“Ever since I was very little, I have been fascinated by how music functions. I remember being in church at the age of 4, listening to the hymns being sung and noticing that there were various parts moving and weaving around, creating a beautiful sound that sent shivers down my spine. I was fortunate enough that my mother insisted that I learn piano from a very young age after she saw me walk up to a piano at a friend’s place and began to ‘mash’ the keys. That’s where my life-long journey in music began. It wasn’t an easy journey, with there being many bumps and pauses along the way, but after meeting the right teacher here in Newcastle in 2000, my understanding of music improved exponentially to the point where last year I completed my PhD in online music teaching. Music is a language and a musical instrument is the means to express that language, therefore understanding music theory is paramount to getting the most out of playing an instrument, especially the piano. Like any language, one must understand the rules of grammar to understand what to say and what is being said. Music theory is no different to this and it benefits any style of music, from Baroque, to Classical or from Jazz to Rock and Roll. The most important thing I have learned about a life in music however, is that it is the collaboration between teacher, parents, and peers that make learning music a way of life, and not just an activity to do in your spare time like watching a movie, or reading a book. It becomes a means of expression and a vehicle to explore new worlds historic, present and yet to be discovered”.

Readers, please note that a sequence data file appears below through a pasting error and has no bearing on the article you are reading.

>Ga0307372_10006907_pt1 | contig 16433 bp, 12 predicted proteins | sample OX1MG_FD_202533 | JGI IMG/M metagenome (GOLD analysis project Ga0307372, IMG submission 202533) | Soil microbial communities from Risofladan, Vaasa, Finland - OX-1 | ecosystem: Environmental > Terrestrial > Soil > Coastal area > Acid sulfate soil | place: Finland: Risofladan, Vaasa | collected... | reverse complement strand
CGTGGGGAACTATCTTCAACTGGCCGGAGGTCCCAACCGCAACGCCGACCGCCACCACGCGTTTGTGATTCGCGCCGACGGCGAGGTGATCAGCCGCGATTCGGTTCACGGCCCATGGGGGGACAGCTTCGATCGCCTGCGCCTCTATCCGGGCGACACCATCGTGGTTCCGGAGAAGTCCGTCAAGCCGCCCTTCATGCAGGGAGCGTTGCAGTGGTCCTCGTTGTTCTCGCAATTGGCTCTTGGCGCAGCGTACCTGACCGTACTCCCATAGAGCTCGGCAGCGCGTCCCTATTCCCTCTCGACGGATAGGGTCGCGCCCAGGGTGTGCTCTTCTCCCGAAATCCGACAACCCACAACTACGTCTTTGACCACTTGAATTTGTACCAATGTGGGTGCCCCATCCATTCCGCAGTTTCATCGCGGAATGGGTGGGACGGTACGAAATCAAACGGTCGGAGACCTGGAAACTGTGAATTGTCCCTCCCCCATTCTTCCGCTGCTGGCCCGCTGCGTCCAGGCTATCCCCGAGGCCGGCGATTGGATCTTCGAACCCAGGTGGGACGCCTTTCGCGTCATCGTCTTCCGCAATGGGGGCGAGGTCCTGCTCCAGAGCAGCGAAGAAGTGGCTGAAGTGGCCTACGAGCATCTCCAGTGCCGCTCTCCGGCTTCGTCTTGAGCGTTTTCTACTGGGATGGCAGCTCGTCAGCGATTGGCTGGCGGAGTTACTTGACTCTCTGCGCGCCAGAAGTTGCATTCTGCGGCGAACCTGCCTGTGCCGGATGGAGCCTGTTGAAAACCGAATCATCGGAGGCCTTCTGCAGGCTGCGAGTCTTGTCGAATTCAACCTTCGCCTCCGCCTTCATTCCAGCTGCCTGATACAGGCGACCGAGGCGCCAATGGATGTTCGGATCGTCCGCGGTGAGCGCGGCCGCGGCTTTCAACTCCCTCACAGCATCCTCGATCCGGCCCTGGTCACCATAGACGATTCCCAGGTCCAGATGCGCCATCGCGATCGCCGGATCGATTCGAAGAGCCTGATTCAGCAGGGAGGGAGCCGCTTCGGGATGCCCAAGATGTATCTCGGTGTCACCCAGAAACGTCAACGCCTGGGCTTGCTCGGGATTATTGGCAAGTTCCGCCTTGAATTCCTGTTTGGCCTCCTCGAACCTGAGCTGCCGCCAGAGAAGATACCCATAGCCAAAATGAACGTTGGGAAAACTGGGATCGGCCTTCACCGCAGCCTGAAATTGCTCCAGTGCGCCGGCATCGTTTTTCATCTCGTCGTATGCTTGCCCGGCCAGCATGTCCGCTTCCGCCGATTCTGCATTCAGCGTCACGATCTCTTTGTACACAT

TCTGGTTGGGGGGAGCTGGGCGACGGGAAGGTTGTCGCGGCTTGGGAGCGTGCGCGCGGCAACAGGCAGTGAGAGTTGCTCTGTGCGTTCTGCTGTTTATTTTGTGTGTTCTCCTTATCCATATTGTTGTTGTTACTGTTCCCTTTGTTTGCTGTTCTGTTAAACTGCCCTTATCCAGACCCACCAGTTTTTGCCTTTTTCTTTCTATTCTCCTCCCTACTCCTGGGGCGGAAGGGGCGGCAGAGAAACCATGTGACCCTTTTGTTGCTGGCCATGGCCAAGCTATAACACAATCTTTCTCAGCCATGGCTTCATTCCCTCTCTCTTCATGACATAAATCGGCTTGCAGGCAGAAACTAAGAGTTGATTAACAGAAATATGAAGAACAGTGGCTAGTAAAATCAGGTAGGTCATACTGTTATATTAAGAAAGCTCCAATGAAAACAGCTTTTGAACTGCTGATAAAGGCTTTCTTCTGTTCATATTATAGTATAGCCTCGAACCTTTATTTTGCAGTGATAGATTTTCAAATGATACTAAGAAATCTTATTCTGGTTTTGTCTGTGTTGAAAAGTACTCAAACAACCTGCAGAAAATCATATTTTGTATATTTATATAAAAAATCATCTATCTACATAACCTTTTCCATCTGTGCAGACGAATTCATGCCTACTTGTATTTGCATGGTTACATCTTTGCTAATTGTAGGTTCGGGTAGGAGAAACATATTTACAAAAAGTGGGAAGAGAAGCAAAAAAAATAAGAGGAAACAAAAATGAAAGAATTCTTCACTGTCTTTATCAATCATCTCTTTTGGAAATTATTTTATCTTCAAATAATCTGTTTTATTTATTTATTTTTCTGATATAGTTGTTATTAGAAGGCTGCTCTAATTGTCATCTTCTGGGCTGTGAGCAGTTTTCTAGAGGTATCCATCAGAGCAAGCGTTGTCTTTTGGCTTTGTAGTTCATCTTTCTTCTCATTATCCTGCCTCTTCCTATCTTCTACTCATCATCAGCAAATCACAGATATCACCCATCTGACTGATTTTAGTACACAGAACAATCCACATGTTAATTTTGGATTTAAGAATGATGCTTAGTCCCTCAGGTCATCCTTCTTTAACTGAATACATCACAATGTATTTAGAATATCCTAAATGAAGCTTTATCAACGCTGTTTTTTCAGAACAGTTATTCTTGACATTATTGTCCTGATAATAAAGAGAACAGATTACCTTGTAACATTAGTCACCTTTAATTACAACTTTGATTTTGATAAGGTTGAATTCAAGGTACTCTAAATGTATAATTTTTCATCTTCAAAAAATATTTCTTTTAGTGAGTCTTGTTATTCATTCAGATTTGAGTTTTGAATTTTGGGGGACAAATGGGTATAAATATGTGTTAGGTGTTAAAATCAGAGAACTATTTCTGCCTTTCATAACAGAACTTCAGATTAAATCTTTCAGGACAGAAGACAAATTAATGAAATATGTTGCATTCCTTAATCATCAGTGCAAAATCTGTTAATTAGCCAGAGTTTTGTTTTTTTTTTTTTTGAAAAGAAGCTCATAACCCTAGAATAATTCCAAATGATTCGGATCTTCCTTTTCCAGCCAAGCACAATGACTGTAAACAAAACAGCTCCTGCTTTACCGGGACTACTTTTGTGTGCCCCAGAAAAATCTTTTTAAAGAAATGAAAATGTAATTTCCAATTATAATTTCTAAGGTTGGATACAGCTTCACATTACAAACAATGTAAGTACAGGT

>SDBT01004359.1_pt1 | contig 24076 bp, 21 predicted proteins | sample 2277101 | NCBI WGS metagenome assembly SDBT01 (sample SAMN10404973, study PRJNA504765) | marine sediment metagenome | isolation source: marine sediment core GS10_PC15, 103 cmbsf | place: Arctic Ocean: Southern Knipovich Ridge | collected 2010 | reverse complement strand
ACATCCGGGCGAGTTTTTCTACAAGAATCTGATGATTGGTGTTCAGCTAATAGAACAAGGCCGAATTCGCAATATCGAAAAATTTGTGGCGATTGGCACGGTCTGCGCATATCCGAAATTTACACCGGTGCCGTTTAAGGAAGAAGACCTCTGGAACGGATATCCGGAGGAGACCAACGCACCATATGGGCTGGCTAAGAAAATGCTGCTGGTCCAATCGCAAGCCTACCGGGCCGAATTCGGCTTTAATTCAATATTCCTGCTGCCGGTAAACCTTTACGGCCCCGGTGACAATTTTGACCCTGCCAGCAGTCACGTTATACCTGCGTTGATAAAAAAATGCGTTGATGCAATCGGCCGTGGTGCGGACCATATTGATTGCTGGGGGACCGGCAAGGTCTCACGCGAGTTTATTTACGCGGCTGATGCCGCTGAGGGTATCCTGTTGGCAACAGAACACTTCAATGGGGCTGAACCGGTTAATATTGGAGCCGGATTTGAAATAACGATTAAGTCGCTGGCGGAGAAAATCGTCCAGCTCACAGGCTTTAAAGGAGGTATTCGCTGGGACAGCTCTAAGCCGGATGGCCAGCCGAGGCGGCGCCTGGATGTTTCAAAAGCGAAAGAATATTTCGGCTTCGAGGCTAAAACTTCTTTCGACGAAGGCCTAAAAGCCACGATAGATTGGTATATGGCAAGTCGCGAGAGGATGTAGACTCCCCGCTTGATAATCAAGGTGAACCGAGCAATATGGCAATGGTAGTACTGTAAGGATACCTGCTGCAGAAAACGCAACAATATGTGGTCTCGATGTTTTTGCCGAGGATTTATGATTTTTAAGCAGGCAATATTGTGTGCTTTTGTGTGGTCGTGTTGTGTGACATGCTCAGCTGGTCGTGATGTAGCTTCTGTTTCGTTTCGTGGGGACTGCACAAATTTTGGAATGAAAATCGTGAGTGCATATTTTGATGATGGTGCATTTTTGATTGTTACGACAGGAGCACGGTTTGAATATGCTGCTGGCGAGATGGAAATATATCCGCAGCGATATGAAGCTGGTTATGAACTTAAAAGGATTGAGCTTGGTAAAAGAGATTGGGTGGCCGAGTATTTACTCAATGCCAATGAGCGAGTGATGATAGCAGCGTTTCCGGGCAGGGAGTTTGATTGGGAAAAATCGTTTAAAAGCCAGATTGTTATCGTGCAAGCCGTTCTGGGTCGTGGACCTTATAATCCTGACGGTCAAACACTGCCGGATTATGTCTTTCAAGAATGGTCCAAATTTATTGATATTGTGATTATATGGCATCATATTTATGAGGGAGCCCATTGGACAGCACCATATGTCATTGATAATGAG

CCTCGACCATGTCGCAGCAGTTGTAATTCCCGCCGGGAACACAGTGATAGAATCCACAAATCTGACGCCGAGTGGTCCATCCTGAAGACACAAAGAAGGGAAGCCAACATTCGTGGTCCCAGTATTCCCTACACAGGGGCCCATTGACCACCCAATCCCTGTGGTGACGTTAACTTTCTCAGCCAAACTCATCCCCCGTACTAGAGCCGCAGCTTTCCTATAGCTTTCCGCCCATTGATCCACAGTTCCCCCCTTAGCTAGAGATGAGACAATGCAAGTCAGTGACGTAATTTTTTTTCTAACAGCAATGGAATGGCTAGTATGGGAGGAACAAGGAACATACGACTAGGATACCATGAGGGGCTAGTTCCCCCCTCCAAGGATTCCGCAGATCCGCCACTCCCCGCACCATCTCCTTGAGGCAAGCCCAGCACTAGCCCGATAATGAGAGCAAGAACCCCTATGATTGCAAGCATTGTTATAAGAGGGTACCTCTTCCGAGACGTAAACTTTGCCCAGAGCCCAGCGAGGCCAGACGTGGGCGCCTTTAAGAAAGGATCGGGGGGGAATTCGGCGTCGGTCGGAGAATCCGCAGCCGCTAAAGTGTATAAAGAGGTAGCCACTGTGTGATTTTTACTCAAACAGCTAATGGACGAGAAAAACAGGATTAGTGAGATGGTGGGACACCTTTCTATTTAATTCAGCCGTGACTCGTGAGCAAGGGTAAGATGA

Jordan has completed his PhD, Master and Bachelor’s degree in music under the tutelage of Dr Gian-Franco Ricci, and is currently undergoing another Master degree in specialist teaching. He has performed around Australia and abroad including performances in South Korea, Japan, New Zealand, the UK, Germany and Norway. Some of Jordan’s notable accolades include winning the Royal Welsh College of Music and Drama concerto medal, the Post-Graduate Award for his PhD, the UON Faculty medal in performance, the John Sinclair Cormack prize for study in the UK as well as an invitation to perform for the retiring Supreme Court Justice of Norway in 2015.
Jordan believes in utilising technology in the piano studio to help students get the most out of their learning experience. He encourages all of his students to make recordings of themselves performing their repertoire and upload it onto social media and YouTube. This not only provides valuable experience regarding performance practice and analysis, but it also acts as a time capsule for students (and parents) to see the progress that has been made over a period of time. Jordan also encourages improvisation, in any style, to help students explore their creative side and to discover new ways of thinking at the piano.